Tibetan PM-in-exile cautions India against China.


January 11, 2018


Tibetan “Prime Minister-in-exile” Lobsang Sangay.

The Tribune – 11 January 2018

Tibetan “Prime Minister-in-exile” Lobsang Sangay on Thursday cautioned New Delhi against China’s deceptive policies, warning that what happened to Tibet could happen to India as well.

“The Doklam stand-off and the repeated cross-border incursion of Chinese soldiers into Indian territories is a sign of China’s expansionist mindset,” he told reporters here.

He said India should be wary of China’s belligerent attitude.

Taking about developing airfields and road networks by China along the border with India, he asked India to be cautious.

“To understand the Doklam face-off, you have to look at China’s ‘right hand palm and five fingers’ strategy.

“Chinese leader Mao Zedong described Tibet as the right hand palm while Ladakh, Sikkim, Bhutan, Nepal and Arunachal Pradesh as five fingers.

“Because the Chinese were not stopped when they were occupying Tibet in 1959, they have now got emboldened to move towards five fingers. Had Tibet’s capture been prevented, incidents like Doklam would never took place,” Sangay told IANS.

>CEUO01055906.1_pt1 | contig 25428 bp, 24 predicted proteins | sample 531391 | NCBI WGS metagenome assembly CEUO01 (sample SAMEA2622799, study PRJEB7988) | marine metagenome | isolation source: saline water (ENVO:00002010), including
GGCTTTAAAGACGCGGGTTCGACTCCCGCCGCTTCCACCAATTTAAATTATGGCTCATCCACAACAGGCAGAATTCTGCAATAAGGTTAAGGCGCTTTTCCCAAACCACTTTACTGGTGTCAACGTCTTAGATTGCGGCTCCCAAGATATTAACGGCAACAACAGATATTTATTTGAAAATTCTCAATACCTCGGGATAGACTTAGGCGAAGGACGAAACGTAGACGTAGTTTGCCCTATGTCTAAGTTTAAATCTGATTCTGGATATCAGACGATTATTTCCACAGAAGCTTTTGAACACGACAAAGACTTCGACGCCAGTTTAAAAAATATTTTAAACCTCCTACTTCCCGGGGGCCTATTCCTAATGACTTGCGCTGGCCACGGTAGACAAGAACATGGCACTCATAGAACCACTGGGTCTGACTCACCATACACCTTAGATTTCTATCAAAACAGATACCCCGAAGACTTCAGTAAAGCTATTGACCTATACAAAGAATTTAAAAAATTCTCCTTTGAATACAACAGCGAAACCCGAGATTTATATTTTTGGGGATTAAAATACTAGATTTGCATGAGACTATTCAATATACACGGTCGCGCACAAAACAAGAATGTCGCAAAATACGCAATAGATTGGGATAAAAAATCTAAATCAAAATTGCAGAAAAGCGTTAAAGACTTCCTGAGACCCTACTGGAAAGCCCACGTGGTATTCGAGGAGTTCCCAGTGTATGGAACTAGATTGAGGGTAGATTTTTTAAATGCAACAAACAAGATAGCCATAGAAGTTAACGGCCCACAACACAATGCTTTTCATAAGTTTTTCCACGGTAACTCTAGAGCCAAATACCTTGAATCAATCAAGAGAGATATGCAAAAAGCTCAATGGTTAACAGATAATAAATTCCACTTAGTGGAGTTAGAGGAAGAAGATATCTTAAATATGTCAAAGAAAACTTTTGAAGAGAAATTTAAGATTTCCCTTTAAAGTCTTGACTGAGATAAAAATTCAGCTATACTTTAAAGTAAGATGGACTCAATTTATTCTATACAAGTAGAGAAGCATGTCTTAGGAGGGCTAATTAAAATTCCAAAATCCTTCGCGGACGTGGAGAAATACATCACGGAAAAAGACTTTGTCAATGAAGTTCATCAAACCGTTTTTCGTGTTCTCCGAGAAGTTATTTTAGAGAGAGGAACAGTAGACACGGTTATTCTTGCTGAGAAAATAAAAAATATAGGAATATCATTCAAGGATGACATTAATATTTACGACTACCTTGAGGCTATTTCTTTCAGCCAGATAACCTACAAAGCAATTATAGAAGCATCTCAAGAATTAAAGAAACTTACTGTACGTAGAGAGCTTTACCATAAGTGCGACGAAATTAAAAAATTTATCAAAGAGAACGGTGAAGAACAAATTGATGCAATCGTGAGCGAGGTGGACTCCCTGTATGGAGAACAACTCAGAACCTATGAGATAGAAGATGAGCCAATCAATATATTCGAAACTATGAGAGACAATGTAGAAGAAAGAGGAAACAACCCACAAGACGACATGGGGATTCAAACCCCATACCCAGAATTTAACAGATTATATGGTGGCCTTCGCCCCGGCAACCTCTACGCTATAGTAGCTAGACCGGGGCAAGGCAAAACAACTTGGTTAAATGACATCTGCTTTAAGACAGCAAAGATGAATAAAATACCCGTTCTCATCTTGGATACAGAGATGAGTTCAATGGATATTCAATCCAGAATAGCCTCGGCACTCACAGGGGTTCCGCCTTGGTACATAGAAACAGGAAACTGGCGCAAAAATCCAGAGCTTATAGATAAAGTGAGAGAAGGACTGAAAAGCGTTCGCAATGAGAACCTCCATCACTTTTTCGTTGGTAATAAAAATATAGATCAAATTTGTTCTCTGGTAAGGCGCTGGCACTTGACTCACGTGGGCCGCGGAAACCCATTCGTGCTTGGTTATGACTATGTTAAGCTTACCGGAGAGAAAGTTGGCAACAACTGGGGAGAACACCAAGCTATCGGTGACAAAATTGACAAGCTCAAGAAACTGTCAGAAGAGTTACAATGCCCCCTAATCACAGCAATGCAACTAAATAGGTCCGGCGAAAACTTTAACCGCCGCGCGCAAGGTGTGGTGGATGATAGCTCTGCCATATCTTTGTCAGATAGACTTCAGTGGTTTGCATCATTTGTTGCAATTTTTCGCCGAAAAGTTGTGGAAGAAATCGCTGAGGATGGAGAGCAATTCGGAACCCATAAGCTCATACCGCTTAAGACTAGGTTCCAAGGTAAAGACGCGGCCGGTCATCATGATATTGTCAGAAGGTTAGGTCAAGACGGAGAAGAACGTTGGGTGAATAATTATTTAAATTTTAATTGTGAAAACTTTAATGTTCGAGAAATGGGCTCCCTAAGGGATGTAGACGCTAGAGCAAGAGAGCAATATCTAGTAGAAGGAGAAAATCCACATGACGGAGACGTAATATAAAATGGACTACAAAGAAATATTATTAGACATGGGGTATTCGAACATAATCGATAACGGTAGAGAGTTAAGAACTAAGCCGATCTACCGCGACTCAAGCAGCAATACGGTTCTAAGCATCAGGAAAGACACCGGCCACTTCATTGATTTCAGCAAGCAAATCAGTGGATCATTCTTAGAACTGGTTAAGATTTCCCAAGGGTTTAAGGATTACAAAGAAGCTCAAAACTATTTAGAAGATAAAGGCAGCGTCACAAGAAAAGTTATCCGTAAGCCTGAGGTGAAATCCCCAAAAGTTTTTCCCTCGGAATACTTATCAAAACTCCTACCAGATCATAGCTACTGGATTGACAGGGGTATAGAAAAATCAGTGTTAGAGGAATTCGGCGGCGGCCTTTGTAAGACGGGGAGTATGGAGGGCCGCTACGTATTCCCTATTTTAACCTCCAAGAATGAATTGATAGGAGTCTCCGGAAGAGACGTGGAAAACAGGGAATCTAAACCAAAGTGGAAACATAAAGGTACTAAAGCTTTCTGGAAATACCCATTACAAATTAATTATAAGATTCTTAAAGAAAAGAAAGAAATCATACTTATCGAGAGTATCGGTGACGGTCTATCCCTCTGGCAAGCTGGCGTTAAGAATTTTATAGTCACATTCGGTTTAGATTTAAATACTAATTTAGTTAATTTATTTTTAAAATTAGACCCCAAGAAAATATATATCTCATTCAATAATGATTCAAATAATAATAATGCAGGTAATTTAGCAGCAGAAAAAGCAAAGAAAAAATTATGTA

Sangay, who is also the Central Tibetan Administration (CTA) President, said India was now progressing towards becoming “a number one country” under the leadership of Prime Minister Narendra Modi.

Stressing upon the need to develop a Buddhist religious tourist circuit, he said India was the land of Buddha and there were 600-700 million Buddhists in the world.

“Even if only .01 per cent Buddhists come to India to visit Buddhist monasteries and spend an average of $1,000, India can earn $6 billion per year,” said Sangay.

The Central Tibetan Administration is based in this Himachal Pradesh town where the spiritual leader the Dalai Lama also resides.

Sangay highlighted the Dalai Lama’s commitment to the revival of ancient Indian values, particularly the Nalanda school of thought.

The Dalai Lama has lived in India since fleeing China in 1959 after a failed uprising against Communist rule over Tibet. The government-in-exile is based in Dharamsala but is not recognized by any country.

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